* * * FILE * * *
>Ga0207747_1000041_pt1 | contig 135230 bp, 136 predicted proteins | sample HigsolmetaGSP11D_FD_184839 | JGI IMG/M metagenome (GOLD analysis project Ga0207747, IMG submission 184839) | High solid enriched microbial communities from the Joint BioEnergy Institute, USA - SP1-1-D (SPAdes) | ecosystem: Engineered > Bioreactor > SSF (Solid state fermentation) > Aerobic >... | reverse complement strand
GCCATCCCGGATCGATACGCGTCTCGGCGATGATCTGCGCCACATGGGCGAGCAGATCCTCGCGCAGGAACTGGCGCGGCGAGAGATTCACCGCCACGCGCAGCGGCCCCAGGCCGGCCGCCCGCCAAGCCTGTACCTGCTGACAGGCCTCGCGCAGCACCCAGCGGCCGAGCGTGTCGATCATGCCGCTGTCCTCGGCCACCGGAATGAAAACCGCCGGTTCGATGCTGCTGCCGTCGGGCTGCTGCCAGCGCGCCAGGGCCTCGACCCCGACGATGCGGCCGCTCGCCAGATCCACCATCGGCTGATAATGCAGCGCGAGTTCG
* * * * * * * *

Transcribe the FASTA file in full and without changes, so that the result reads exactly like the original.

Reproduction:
>Ga0207747_1000041_pt1 | contig 135230 bp, 136 predicted proteins | sample HigsolmetaGSP11D_FD_184839 | JGI IMG/M metagenome (GOLD analysis project Ga0207747, IMG submission 184839) | High solid enriched microbial communities from the Joint BioEnergy Institute, USA - SP1-1-D (SPAdes) | ecosystem: Engineered > Bioreactor > SSF (Solid state fermentation) > Aerobic >... | reverse complement strand
GCCATCCCGGATCGATACGCGTCTCGGCGATGATCTGCGCCACATGGGCGAGCAGATCCTCGCGCAGGAACTGGCGCGGCGAGAGATTCACCGCCACGCGCAGCGGCCCCAGGCCGGCCGCCCGCCAAGCCTGTACCTGCTGACAGGCCTCGCGCAGCACCCAGCGGCCGAGCGTGTCGATCATGCCGCTGTCCTCGGCCACCGGAATGAAAACCGCCGGTTCGATGCTGCTGCCGTCGGGCTGCTGCCAGCGCGCCAGGGCCTCGACCCCGACGATGCGGCCGCTCGCCAGATCCACCATCGGCTGATAATGCAGCGCGAGTTCG